The construction industry has made significant progress in terms of gender equality. The traditionally male dominated field has made efforts to open its doors to a greater variety of people, offering women the chance to engage in the dynamic and challenging environment.
Between 1996 and 2020, the percentage of women in the construction industry has generally hovered between nine and 10 per cent. This number is slowly on the rise, and even more hope-inspiring is the fact that the percentage of female construction managers grew from 5.9 per cent in 2003 to 7.7 per cent in 2018. Not only are more women entering into the field, but they are entering at higher levels than they ever have in the past. This sparks optimism for any young women wishing to pursue a career in construction. For this piece, we spoke to some young women in this field to find out what it was like to be a woman in the construction industry and researched the opportunities that are out there for women in construction.
Women in STEM
One reason for the increased number of women embarking on a career in construction is the amount of initiatives that have been introduced to minimise the gender gap in STEM (science, technology, engineering, or maths) careers. It is now commonplace for female STEM ambassadors to go into schools and deliver talks, aimed at engaging young girls to consider STEM jobs.
One particular organisation, Women into Construction, provides “bespoke support to women wishing to work in the construction industry, and assist[s] contractors to recruit highly motivated, trained women, helping to reduce skills gaps and create a more gender-equal work force.” Thanks to organisations like this one, which aim to normalise the position of women in the construction industry, more young girls than ever are feeling inspired to pursue this career path.
What’s more, university-level schemes and initiatives are in place to encourage women to choose this career choice later in their educational life. One of the women we spoke to described how she entered into an engineering degree at university via a scholarship, the terms of which required her to do an internship each summer holiday. She explained that, “this gave me the motivation to find a placement for the first summer, which is the hardest one to get. Once I had my foot in the door, it was much easier to find the next one, and the next one!”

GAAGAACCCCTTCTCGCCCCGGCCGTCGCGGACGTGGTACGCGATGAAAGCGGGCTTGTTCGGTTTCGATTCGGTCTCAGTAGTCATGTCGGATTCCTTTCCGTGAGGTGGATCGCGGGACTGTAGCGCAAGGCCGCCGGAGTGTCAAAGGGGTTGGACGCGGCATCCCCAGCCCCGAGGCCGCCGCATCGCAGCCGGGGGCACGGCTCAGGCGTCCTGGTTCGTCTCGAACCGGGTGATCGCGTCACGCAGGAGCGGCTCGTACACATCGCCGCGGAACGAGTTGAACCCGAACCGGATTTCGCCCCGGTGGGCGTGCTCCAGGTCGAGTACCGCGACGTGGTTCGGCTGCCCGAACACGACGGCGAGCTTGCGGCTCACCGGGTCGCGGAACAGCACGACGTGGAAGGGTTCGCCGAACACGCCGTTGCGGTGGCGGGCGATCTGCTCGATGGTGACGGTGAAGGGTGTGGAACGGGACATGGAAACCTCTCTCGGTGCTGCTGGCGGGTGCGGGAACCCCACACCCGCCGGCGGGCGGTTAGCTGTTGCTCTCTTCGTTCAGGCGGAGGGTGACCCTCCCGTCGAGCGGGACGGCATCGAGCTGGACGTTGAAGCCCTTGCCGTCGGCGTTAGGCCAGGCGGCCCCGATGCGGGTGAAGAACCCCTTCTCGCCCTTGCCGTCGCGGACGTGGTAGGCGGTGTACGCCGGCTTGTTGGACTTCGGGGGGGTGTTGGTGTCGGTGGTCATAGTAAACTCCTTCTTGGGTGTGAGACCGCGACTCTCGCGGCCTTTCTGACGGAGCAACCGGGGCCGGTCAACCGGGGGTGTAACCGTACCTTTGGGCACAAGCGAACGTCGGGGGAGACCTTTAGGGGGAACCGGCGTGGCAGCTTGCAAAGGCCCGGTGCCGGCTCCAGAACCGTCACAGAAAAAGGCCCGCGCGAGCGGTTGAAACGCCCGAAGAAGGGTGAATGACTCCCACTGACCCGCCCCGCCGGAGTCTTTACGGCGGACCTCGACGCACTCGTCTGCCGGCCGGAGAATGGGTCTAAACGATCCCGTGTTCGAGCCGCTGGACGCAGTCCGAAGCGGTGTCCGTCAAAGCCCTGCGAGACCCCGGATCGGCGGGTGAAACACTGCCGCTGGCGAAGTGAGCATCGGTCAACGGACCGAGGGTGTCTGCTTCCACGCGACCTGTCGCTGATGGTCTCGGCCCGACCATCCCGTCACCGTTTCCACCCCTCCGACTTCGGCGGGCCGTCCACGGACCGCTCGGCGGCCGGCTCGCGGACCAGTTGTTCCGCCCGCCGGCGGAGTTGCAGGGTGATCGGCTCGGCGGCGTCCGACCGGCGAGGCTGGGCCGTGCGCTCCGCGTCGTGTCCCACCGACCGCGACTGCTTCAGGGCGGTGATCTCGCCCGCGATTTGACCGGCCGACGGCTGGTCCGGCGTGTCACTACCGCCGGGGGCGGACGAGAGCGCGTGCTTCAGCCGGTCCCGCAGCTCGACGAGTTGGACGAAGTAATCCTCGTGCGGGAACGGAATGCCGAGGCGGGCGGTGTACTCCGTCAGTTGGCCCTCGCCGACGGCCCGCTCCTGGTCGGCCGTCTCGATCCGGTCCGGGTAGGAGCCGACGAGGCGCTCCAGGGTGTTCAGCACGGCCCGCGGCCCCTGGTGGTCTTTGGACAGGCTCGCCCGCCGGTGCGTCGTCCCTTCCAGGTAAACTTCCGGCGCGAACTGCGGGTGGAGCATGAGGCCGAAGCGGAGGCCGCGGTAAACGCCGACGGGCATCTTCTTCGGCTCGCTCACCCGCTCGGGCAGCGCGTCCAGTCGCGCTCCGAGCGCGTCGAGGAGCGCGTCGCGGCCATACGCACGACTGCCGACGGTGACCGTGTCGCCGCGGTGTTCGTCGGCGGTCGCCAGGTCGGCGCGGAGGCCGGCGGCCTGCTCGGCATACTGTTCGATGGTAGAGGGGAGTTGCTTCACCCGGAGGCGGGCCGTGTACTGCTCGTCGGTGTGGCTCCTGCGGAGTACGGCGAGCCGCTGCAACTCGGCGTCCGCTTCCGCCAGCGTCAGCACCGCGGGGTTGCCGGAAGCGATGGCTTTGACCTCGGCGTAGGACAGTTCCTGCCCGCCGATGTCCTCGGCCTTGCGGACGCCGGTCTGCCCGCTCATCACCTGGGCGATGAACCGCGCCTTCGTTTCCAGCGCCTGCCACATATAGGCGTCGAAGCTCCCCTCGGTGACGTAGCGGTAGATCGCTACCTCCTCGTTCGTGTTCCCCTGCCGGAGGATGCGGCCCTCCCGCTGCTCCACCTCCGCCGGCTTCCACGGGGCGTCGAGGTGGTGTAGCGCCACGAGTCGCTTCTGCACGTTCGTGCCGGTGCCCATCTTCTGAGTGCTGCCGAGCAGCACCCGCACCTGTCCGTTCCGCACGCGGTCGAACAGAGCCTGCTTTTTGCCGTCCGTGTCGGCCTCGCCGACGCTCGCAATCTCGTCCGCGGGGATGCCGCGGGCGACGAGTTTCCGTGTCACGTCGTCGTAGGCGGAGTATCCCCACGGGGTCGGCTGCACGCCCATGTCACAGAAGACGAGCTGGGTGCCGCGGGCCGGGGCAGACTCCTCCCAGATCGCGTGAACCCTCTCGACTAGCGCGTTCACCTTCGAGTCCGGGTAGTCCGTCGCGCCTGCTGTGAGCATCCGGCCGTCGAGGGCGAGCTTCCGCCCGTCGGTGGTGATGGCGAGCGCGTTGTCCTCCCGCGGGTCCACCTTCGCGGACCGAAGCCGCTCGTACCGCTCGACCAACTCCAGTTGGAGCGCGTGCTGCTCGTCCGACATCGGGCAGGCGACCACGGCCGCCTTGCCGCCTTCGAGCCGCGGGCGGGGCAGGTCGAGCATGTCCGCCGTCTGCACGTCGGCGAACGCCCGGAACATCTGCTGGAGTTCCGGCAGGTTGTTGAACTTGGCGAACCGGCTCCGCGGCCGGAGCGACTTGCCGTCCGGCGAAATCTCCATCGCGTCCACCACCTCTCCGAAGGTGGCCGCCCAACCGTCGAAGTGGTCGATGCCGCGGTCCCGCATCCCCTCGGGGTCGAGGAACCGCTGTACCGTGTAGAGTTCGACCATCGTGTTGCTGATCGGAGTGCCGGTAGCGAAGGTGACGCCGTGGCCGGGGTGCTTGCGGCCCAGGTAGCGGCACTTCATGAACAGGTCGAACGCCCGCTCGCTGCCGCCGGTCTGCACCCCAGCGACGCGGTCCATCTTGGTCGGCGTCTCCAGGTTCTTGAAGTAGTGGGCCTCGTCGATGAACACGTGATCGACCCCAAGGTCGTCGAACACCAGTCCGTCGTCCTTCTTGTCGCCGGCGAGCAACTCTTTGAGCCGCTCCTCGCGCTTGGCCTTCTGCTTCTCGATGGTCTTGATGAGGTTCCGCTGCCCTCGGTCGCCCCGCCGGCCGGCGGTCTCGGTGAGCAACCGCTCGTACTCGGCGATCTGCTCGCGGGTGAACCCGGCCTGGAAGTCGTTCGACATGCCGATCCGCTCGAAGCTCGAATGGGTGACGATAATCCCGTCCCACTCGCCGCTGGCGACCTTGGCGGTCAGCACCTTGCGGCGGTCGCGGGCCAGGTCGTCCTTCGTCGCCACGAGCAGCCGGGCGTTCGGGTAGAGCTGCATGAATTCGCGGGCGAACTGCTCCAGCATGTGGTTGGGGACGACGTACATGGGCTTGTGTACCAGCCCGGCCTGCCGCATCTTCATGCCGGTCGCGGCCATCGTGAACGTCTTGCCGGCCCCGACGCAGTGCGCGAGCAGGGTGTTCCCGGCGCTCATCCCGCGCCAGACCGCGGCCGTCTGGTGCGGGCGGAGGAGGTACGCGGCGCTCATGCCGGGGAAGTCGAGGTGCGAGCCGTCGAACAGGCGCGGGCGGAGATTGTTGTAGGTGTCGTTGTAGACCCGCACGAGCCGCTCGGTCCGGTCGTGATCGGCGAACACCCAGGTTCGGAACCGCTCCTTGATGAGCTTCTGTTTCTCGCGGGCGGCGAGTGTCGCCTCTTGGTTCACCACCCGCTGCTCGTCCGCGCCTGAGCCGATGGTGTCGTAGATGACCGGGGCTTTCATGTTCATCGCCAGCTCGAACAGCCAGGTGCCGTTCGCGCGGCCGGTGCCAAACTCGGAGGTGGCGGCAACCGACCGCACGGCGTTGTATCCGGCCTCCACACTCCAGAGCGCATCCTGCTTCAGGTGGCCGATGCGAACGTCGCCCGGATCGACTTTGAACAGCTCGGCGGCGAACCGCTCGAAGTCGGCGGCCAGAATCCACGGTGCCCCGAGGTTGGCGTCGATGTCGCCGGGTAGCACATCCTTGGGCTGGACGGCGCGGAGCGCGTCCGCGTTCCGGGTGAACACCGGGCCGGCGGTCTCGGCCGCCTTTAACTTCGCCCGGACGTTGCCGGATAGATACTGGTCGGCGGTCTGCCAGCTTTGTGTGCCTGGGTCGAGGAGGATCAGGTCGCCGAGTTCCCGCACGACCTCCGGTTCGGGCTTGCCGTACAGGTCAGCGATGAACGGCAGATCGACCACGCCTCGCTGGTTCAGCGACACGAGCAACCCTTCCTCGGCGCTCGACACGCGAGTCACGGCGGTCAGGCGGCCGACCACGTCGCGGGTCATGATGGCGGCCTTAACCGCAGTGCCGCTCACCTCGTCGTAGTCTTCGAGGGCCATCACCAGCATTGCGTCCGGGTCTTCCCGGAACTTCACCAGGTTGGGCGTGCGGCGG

Another female engineer, who completed her training in Japan, explained the initiatives surrounding engineering and construction that existed at her university and workplaces. “All large companies in Japan” she told us, “are obligated to increase female managers by the government”. Clearly, there are initiatives in place all over the world, which set out to support young girls from primary school age, up to women on the brink of their career.
What is the average day like?
A day in the life of a woman in construction or engineering can mean new challenges, problem solving opportunities, and a dynamic team atmosphere. For women who have broken through the glass ceiling of the construction industry however, the lack of other women in their workplace can often feel disconcerting or intimidating. When speaking to the Guardian, one female engineer said: “My first day on site was tough. I do think it’s getting easier for women but it’s intimidating because there aren’t a lot of women who operate machinery; you don’t see them on site, people stare a lot. It can be quite hard to take. It will get better. It is changing, but it is tough.”
Inline with this thinking, one of our contacts concurred, saying: “I think due to the nature of the work, construction is always going to attract more men than women, but I also think that the imbalance puts more women off. Once there is a critical mass of women in the workplace, more would join and, critically, stay.”
Structural engineering consultancy director Kate Watson also commented: “from holding your own as the only woman in a room full of older men, to defying stereotypes and practicalities such as never having personal protective equipment (PPE) that fits, there are many hurdles faced by women in our industry”.
Clearly, adaptations have been made and many women have entered the industry. But this is just the beginning, and soon we will see a larger percentage of women heading into this sector. So many seemingly small changes have been made to this industry that are having a transformative effect on female employees’ daily life. Safety clothing for example, has now been adapted to fit both men and women (rather than the previous ‘one size fits all’ approach). Construction sites have seen an increase in separate female toilets, and many construction firms are now increasingly flexible regarding working hours, making it more feasible for both women and men to work productively and fit working around family life. Despite the current imbalance, we are seeing more and more women enter into STEM industries every day. There is certainly reason enough for women, like men, to be interested in this field. One of the women we spoke to cited watching Formula 1 as a child as her inspiration to go into engineering, while another told us that it was the problem solving element that most appealed to her: “What I like most about the job is the constant problem solving, which is one of the key things engineers have to do. There are so many little challenges to overcome every day and sometimes some lateral thinking is required to figure out the solution. It can be really interesting.”
Whatever their reason, we must continue in our mission to diversify the world of construction and engineering as this diversity is sure to lead to an exceptional workforce and many exciting projects on the horizon.